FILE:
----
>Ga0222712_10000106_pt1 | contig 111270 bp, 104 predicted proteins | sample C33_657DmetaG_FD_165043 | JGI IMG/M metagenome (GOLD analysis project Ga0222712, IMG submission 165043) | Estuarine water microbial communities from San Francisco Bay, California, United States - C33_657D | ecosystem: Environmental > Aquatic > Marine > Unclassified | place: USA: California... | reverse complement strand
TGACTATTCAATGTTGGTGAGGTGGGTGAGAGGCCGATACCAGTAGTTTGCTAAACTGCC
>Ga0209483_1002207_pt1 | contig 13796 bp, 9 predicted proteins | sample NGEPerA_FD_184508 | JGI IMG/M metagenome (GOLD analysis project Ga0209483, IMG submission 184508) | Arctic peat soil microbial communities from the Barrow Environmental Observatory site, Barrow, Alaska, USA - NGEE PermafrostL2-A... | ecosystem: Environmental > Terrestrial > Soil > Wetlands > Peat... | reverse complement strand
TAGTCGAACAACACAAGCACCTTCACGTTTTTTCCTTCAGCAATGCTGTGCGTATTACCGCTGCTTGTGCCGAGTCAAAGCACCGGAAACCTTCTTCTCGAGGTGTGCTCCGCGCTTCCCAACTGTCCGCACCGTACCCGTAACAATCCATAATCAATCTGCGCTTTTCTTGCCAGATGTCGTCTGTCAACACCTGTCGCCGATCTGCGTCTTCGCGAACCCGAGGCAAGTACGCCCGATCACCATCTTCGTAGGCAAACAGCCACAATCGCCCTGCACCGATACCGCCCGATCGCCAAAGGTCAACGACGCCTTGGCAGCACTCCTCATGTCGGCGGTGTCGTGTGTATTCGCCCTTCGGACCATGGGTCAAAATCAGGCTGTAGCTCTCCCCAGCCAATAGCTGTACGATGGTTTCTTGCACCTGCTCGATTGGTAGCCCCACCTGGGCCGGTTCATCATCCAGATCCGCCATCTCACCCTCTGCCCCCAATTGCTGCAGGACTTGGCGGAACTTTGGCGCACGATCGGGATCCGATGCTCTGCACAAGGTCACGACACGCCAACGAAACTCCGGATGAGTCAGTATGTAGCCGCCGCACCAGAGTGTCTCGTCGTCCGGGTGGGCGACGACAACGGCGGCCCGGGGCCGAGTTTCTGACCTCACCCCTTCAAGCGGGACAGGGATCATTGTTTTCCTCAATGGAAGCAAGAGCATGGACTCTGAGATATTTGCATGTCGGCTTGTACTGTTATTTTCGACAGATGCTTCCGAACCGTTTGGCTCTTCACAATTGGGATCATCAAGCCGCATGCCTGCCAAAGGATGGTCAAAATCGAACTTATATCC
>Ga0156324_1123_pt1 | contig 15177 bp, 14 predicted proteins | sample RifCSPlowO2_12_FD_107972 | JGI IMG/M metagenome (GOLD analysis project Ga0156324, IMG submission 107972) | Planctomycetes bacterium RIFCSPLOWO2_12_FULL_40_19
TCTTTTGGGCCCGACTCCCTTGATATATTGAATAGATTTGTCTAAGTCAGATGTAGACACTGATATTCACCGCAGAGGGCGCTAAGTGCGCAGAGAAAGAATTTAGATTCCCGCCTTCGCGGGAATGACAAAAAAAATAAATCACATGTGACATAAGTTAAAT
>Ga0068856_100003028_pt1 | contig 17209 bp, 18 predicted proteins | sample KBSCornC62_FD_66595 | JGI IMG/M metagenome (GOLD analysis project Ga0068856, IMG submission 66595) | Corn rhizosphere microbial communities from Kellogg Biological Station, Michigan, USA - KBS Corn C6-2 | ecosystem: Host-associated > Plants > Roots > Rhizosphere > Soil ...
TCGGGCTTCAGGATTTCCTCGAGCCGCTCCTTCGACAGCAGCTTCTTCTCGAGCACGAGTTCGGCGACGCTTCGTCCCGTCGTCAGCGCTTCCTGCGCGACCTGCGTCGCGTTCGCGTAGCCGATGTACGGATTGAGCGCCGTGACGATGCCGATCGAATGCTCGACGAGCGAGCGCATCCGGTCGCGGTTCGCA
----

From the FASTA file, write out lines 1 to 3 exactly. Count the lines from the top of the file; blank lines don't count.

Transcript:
>Ga0222712_10000106_pt1 | contig 111270 bp, 104 predicted proteins | sample C33_657DmetaG_FD_165043 | JGI IMG/M metagenome (GOLD analysis project Ga0222712, IMG submission 165043) | Estuarine water microbial communities from San Francisco Bay, California, United States - C33_657D | ecosystem: Environmental > Aquatic > Marine > Unclassified | place: USA: California... | reverse complement strand
TGACTATTCAATGTTGGTGAGGTGGGTGAGAGGCCGATACCAGTAGTTTGCTAAACTGCC
>Ga0209483_1002207_pt1 | contig 13796 bp, 9 predicted proteins | sample NGEPerA_FD_184508 | JGI IMG/M metagenome (GOLD analysis project Ga0209483, IMG submission 184508) | Arctic peat soil microbial communities from the Barrow Environmental Observatory site, Barrow, Alaska, USA - NGEE PermafrostL2-A... | ecosystem: Environmental > Terrestrial > Soil > Wetlands > Peat... | reverse complement strand